People cast their vote for which fictional character would make the best president
A recent thread on Ask Reddit posed the question: Which fictional character would make a great U.S.A. president?
Some answers were simple and lighthearted. Others were drawn out and thoughtful. Some characters are well-known. Others are a bit more obscure. Regardless, it’s a fun read and offers an insightful way to look at what it really means to be a leader.
Optimus Prime—Transformersoptimus prime GIFGiphy
This comment was so passionate I had to keep the entire thing:
“He's the perfect balance of introspection, deliberation, decisive action, compassion, toughness, fighting spirit, humility, and inspires others to greatness not because of his ego, but because he sincerely wants the best for everyone. He's eloquent enough to work with intellectuals, strong enough to keep corruption out, hard working and honest enough to connect with and inspire the working classes, and an absolute paragon of ethics. When it comes down to it, he puts his own ass on the line without hesitation. I'd vote for Optimus Prime. I'd work on his campaign staff. I'd canvas for Optimus. I'd fight his fights. He's the heroic leader we need. I wish he were here.” – Cephelopodia
Jean-Luc Picard—Star Trek: The Next GenerationWell Done Reaction GIFGiphy
“Make it so” is an awfully good campaign slogan.“This character has informed so much of what I think of as the political ideal that's it's almost absurd.” – Tactius_AMP
Aragorn—The Lord of the Ringsthe lord of the rings GIFGiphy
The King of Gondor rallied some intense loyalty and humorous political banter.
“He would have my allegiance until my sons, sons die.” – Radda210
“Well, he’s got eight years.” – AutismFractal
Captain Raymond Holt—Brooklyn 99Season 8 Nbc GIF by Brooklyn Nine-NineGiphy
The stoic, pragmatic and serious-to-the-point-of-absurd police captain would bring a level of sophistication to the role. Plus he stands up for what he thinks is right.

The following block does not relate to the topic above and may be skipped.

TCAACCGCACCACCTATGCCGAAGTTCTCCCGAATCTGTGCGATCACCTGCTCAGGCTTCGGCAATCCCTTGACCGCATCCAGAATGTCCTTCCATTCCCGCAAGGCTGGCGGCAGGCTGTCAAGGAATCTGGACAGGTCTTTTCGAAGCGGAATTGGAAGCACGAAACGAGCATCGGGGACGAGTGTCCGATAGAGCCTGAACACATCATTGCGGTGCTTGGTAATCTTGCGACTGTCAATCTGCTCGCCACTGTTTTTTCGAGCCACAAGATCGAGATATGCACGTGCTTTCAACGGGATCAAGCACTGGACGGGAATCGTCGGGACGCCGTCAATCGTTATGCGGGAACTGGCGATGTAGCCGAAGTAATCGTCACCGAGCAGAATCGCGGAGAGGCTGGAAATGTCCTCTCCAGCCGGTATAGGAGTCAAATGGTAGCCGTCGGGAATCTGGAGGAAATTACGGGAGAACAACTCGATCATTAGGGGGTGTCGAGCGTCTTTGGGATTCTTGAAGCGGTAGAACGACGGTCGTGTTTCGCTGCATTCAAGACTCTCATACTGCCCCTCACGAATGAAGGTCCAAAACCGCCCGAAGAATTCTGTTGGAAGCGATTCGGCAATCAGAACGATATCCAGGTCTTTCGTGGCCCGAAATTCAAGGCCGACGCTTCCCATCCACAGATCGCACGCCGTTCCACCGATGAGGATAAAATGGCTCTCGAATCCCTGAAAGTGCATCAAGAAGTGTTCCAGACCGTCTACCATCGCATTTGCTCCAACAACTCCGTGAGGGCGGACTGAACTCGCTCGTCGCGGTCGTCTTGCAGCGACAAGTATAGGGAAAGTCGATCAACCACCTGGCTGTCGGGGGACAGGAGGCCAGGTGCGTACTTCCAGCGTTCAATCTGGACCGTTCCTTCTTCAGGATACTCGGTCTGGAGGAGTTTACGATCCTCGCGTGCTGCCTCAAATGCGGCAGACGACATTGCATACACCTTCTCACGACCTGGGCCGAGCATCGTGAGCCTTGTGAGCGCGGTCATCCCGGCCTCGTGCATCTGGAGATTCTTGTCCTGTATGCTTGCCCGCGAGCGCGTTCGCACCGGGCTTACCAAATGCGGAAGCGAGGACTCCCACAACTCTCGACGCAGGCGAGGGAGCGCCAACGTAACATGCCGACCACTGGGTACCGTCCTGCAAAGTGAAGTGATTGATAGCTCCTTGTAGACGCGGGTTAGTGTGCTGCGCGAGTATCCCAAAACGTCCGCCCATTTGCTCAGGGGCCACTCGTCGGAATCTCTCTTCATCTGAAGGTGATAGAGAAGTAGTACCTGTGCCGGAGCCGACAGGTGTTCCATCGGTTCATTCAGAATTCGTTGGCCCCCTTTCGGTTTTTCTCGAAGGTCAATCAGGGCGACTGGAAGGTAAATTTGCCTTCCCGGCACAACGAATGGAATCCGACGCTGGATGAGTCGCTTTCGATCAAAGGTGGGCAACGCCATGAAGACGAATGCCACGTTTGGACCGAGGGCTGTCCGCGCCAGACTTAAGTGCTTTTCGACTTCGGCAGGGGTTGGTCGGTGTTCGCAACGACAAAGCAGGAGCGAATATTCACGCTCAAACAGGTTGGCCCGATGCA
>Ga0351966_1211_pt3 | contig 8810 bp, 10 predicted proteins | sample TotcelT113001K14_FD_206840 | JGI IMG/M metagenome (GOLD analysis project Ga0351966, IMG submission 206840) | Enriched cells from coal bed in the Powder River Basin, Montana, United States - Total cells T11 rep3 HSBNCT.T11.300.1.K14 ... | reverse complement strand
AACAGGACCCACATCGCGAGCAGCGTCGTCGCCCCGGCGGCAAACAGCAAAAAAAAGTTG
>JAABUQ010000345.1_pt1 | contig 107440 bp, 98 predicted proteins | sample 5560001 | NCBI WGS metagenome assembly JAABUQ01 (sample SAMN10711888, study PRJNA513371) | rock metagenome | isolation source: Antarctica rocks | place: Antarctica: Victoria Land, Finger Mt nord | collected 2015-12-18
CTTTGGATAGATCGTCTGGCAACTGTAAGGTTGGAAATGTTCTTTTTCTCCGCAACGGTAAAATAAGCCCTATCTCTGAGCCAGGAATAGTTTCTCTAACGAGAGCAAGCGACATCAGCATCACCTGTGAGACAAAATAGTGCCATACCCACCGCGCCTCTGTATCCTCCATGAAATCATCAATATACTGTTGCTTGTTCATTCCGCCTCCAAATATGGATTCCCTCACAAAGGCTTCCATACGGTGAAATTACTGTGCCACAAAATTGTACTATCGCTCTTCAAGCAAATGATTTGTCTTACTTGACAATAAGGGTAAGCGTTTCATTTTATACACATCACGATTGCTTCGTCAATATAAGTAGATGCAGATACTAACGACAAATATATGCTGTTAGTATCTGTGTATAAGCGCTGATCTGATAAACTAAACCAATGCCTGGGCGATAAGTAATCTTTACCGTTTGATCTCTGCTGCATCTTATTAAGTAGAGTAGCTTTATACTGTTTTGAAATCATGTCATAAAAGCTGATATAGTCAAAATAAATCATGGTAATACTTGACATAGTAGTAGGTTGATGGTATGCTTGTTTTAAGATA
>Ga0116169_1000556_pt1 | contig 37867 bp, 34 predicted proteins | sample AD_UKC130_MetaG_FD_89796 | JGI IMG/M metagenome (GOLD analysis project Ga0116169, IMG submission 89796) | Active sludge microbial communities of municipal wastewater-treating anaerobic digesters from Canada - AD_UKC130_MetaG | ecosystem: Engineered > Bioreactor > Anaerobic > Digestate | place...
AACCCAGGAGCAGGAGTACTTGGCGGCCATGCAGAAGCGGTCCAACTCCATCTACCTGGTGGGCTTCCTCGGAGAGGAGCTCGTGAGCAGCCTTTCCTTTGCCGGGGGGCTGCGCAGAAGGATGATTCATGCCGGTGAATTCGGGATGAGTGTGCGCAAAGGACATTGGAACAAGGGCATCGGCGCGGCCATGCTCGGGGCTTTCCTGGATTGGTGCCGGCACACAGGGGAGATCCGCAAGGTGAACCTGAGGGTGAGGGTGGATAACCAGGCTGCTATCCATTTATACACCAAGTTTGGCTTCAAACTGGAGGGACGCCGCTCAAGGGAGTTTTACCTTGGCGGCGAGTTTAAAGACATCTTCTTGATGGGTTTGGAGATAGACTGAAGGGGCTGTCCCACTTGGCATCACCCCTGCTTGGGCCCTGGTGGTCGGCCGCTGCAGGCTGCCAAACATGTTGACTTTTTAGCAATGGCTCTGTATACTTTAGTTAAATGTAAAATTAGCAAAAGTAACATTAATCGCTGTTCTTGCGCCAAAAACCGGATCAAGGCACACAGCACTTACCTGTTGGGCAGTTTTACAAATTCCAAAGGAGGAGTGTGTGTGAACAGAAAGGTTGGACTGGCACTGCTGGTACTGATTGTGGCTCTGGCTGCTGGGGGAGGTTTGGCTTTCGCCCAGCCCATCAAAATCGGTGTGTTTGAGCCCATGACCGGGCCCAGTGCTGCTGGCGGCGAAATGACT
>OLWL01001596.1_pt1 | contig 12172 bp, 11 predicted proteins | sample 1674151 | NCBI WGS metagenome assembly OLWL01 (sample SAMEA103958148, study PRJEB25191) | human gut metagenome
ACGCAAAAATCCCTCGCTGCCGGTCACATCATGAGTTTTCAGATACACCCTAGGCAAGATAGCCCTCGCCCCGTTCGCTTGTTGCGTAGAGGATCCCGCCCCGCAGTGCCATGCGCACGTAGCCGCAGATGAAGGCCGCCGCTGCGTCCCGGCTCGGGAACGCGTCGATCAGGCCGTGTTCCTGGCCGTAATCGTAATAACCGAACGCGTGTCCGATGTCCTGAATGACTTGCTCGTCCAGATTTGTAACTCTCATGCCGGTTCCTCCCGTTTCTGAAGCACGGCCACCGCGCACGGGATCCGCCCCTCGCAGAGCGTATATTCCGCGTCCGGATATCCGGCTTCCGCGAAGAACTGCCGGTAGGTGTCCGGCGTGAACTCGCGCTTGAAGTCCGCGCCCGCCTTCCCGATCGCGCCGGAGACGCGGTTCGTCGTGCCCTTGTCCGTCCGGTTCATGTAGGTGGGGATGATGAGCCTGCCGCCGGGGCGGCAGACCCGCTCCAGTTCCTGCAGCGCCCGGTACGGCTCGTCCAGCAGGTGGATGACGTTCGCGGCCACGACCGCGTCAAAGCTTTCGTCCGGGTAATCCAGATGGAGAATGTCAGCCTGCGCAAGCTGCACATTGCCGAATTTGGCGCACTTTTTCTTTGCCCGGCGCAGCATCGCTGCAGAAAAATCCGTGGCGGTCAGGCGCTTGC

The only drawback is we might have the more frivolous holidays cancelled. Like Christmas.
President Josiah Bartlet—The West WingThe West Wing Lesson GIF by HBO MaxGiphy
“During 2020 with all the presidential speeches that sounded non presidential, I kept thinking that we needed a couple of Josiah Barlet speeches during that time.” – southdakotagirl
Uncle Iroh—Avatar: The Last AirbenderAnimated GIFGiphy
For those not familiar with "Avatar: The Last Airbender," Uncle Iroh was a fan favorite, arguably for being the show’s moral compass and source of wisdom. Which was pretty remarkable, considering he was technically on the “bad side.”
“Calm, wise, friendly and best of all he already got all that war crime stuff out of his system years ago. He’d be the best us President in history.” – Lord Noodles
“…Iroh is the benevolent father we need, with quiet dignity and terrifying power.” – spaceman_spyff
Kermit the Frog—The MuppetsPress Conference Kermit GIFGiphy
“The lovers, the dreamers, and me would vote for him” – DrOddcat
Steve Rogers—Captain Americacaptain america GIFGiphy
I mean, he does stand for America’s ideals like no other. He has integrity, courage, honesty and let’s not forget stamina. He can do this all day, after all.
Leslie Knope—Parks and RecreationSeason 1 Leslie GIF by Parks and RecreationGiphy
“Leslie wouldn’t get sucked in to corruption. She would negotiate and compromise, as one should, but she wouldn’t “make deals” like most politicians. Above all else, she would always be honest!” – Happy_Camper45
“And she has binders of plans for everything” – Big_Economy_1729
(Sadly, there were very few female characters I saw on the thread. I’m hoping I just didn’t scroll far down enough.)
Last but not least … Captain PlanetCaptain Planet Film GIFGiphy
Maybe then we’d take climate change seriously.
Okay, look, maybe it’s impossible for a real-life person to 100% embody these heroic traits. But that’s the beauty of fiction: It reveals our ultimate potential (for both good and bad). It can’t always take into account all the complexities and inevitable drawbacks of the human condition. It can, however, inspire us to be better.
Maybe there is no President Picard or President Rogers out there, but seeing them portrayed in our stories is still important. Observing the virtues they represent (and let’s not forget that they are representations and symbols, rather than multidimensional human beings, after all) might help inspire the next generation of heroes, leaders and politicians. That’s what well-written characters do.
In the meantime, I’ll start working on my campaign for "Ted Lasso"’s Keeley Jones for President.
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